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Regents vote to fight court decision allowing concealed weapons on campus

5-4 decision follows discussion of need to maintain board's constitutional authority

By Jay Dedrick

In the closest possible vote, the University of Colorado Board of Regents today voted to fight the court decision that allows concealed weapons on CU campuses.

The 5-4 vote allows the university to pursue an appeal of the decision by the Colorado Court of Appeals. In April, the court ruled in favor of Students for Concealed Carry on Campus, a gun-rights group that sued CU over its ban of concealed weapons, which otherwise are permitted by Colorado law.

In comments leading up to the vote at the meeting in Boulder, Regents Michael Carrigan, D-Denver, and Stephen Ludwig, D-Lone Tree, identified themselves as gun owners. Carrigan called the matter "a very important case for regent authority." Ludwig said he was especially concerned by the idea of guns in the student housing environment.

"We all know what happens in dorms," he said. "Students are experimenting with sex, drugs and alcohol. Adding firearms to that mix, I think, is a horrifically bad idea."

Regent Tilman "Tillie" Bishop, R-Grand Junction, said he's not against allowing concealed weapons permits, but that he was voting to assert the constitutional powers of the university and its Board of Regents.

CU President Bruce D. Benson also mentioned his support of concealed carry in Colorado. "I've been a gun owner since I was 5 years old – I grew up on a farm," he said before the board voted. "I don't believe we should have any kinds of weapons on campus. I'm urging the regents to appeal this case."

Outgoing Chair Steve Bosley, R-Broomfield, launched the discussion, which also included public comment from university and community members on both sides of the debate, by emphasizing that the greater issue was not one of guns being allowed on campuses, but rather the board's ability to protect its authority. Still, he voted against appealing the case.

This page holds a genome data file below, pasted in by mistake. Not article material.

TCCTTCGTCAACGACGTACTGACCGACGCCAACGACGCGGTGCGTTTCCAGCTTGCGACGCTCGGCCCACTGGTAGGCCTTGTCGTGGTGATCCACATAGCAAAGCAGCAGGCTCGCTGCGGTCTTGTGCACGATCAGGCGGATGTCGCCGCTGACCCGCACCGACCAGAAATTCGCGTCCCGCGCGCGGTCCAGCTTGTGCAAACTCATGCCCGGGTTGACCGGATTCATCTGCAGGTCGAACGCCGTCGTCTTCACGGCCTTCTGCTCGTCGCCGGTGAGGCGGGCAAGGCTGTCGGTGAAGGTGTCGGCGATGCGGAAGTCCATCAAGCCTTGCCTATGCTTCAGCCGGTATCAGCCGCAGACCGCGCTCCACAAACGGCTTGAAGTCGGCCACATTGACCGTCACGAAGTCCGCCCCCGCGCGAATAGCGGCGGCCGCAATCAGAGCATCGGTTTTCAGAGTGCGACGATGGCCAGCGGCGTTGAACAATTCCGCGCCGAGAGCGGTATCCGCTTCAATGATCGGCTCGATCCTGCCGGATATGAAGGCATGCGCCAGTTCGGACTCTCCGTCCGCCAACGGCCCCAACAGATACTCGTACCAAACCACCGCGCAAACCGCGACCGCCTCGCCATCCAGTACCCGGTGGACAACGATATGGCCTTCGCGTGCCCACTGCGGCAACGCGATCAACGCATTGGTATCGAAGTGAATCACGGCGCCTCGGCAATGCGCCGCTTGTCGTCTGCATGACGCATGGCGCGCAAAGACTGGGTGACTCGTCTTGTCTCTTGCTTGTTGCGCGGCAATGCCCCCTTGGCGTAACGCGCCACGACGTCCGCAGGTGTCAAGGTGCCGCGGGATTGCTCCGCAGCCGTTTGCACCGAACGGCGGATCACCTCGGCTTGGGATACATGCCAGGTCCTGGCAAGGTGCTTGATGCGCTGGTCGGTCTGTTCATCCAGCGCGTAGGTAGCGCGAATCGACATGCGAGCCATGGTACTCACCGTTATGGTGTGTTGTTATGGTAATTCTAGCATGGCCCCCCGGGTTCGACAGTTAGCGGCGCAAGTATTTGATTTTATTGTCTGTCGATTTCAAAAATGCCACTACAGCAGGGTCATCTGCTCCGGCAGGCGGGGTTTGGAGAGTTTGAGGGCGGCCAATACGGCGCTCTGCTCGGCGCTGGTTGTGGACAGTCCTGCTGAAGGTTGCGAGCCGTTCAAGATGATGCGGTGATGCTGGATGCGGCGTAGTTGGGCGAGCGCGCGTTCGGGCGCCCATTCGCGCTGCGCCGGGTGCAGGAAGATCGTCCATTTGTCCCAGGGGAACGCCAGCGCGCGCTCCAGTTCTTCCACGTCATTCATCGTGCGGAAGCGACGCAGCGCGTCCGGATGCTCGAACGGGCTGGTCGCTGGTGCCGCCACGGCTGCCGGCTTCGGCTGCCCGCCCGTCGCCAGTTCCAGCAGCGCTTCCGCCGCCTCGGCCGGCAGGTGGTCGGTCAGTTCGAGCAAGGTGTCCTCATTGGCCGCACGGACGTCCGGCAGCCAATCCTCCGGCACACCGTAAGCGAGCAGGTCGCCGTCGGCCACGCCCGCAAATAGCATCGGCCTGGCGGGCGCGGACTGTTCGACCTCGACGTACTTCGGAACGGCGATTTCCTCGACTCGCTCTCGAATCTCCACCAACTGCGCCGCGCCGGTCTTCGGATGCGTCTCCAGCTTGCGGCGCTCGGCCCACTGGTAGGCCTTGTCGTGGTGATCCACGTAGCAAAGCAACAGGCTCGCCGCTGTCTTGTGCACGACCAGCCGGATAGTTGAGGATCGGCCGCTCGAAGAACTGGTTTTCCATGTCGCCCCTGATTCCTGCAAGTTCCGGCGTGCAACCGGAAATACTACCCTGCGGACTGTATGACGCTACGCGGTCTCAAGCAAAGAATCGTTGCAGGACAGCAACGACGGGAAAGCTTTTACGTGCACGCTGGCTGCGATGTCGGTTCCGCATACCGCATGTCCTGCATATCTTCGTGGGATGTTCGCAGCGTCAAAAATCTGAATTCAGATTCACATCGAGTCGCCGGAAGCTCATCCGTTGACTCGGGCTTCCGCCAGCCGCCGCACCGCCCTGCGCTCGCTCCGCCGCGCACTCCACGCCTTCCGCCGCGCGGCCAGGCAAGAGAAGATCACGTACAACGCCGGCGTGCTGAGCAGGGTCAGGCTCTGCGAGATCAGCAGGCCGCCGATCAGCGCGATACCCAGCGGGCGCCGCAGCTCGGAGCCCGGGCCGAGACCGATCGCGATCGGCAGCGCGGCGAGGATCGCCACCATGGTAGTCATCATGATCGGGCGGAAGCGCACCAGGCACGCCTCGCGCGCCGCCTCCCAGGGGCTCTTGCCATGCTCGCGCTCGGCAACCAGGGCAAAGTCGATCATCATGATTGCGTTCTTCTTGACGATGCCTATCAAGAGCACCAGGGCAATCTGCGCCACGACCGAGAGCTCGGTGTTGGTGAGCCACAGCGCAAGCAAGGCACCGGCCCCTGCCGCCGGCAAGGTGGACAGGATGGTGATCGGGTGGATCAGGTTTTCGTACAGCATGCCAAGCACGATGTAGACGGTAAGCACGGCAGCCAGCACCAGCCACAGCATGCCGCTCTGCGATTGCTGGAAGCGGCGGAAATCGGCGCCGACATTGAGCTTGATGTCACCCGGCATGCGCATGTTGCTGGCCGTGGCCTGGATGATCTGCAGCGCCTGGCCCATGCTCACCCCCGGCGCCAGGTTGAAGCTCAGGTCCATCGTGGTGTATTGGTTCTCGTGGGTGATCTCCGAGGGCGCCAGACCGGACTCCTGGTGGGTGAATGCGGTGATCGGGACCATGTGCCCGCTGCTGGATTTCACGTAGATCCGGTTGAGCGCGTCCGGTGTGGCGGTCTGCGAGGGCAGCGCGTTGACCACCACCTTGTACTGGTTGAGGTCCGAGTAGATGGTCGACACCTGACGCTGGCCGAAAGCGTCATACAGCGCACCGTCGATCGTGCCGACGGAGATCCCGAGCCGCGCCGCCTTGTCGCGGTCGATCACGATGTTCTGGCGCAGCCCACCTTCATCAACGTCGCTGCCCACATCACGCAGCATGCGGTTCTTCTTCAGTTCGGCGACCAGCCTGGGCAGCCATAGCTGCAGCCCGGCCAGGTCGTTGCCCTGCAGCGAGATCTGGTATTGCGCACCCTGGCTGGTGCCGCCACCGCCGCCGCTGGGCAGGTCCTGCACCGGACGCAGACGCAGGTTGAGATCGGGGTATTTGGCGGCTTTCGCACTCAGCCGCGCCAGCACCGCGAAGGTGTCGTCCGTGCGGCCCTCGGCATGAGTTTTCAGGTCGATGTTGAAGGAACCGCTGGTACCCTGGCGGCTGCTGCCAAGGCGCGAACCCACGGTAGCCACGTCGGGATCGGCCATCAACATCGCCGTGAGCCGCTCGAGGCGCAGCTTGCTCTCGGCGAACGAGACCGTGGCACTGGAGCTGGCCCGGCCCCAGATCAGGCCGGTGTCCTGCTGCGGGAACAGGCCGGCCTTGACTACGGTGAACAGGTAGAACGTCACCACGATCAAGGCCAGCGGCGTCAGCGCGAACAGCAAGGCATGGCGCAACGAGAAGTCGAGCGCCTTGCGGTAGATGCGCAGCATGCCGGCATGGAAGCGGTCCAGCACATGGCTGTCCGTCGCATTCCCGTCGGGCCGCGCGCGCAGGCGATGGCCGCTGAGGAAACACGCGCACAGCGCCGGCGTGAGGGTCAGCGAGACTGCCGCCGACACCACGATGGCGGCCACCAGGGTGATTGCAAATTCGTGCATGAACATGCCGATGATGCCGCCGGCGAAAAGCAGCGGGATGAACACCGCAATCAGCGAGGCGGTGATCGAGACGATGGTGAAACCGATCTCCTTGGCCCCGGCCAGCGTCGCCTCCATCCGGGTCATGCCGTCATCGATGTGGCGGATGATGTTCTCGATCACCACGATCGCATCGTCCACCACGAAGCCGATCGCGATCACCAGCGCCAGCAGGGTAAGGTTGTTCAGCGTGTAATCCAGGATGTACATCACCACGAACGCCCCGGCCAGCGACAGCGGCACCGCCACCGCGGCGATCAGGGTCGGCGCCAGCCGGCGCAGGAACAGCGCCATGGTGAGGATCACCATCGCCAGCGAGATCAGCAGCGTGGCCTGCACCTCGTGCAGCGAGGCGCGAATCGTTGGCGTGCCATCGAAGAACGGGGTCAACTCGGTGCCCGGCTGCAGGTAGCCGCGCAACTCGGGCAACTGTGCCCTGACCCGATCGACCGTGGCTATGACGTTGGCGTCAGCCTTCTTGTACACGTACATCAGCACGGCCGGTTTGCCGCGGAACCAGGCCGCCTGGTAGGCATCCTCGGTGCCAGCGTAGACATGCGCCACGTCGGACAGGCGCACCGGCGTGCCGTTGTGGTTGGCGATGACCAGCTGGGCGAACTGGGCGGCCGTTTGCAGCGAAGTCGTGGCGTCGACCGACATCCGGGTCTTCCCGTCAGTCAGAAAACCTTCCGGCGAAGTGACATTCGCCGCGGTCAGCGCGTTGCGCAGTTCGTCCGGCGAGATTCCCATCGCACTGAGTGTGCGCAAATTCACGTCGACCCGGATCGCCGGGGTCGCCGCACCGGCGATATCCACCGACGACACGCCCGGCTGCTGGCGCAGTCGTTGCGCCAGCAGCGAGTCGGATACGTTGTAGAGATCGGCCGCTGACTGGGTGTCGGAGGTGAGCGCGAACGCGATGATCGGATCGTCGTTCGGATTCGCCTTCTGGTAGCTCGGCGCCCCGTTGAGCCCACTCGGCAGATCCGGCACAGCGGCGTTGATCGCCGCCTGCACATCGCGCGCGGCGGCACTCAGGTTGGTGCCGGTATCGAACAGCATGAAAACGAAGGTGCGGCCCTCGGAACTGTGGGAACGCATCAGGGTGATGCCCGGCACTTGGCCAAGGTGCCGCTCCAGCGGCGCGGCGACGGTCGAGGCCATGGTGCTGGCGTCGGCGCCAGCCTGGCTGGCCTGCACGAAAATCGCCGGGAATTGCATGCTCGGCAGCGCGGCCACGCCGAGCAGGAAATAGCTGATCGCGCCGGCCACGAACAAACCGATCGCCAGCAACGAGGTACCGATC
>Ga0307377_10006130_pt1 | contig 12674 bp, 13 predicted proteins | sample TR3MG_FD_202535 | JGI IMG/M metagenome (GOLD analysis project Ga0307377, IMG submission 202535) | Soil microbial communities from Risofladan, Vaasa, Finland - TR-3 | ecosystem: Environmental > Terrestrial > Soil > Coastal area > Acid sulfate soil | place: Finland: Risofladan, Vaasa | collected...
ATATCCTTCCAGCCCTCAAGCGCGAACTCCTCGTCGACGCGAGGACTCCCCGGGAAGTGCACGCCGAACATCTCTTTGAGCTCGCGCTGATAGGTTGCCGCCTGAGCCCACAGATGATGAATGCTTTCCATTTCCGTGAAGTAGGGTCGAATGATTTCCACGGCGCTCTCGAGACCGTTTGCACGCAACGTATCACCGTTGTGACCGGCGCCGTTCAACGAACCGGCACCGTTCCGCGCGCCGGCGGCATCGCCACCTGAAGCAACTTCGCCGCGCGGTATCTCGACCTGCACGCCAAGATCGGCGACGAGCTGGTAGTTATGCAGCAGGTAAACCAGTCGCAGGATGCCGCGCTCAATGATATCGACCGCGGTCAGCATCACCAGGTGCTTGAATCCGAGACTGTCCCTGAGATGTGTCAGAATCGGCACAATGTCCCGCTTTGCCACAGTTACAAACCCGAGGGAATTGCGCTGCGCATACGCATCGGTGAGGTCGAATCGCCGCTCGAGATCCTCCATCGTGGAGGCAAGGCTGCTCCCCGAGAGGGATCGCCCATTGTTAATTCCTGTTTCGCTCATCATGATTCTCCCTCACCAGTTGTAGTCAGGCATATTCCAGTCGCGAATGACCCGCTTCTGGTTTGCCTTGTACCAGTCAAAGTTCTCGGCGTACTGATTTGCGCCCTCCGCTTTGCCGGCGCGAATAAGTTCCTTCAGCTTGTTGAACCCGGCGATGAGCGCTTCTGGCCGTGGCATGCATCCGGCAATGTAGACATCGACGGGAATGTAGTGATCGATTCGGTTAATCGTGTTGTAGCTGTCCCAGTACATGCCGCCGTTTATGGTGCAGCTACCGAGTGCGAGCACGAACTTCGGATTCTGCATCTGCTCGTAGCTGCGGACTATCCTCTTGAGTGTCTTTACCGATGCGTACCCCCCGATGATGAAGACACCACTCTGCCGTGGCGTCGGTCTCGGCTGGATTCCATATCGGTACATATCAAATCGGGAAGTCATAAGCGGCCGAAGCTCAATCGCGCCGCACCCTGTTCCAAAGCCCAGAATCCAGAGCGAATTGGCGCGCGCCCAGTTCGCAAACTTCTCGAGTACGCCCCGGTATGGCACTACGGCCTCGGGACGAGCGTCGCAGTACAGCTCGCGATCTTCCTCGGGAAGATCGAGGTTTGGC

"You have to decide when to pick your battles," he said. "This is not a case I pick to pursue."

Regent Jim Geddes, R-Sedalia, said he did feel the vote was primarily about the concealed carry issue, and cited statistics that he said indicate rates of violent crime don't increase when concealed weapons are allowed on school campuses.

During a 15-minute period of public comment before the regents made statements, six people spoke – two in favor of the appeal; four against. One who favored the appeal was Noah Finkelstein, an associate professor of physics education research at CU-Boulder. He presented a letter signed by more than 70 faculty members endorsing the regents' autonomy. He also said he's against having weapons on campus.

"Lifting the ban on concealed weapons puts my students in jeopardy," he said. "I'm not comfortable teaching in such an environment."

After the vote, the Board of Regents issued a statement: "While individual members of the University of Colorado Board of Regents, like members of society, have differing views on the issue of concealed carry of weapons, the decision to appeal the case is about the board's authority to govern CU campuses as outlined in the Colorado Constitution. The board believes it is in the best position to make decisions about the learning environment on CU's campuses."

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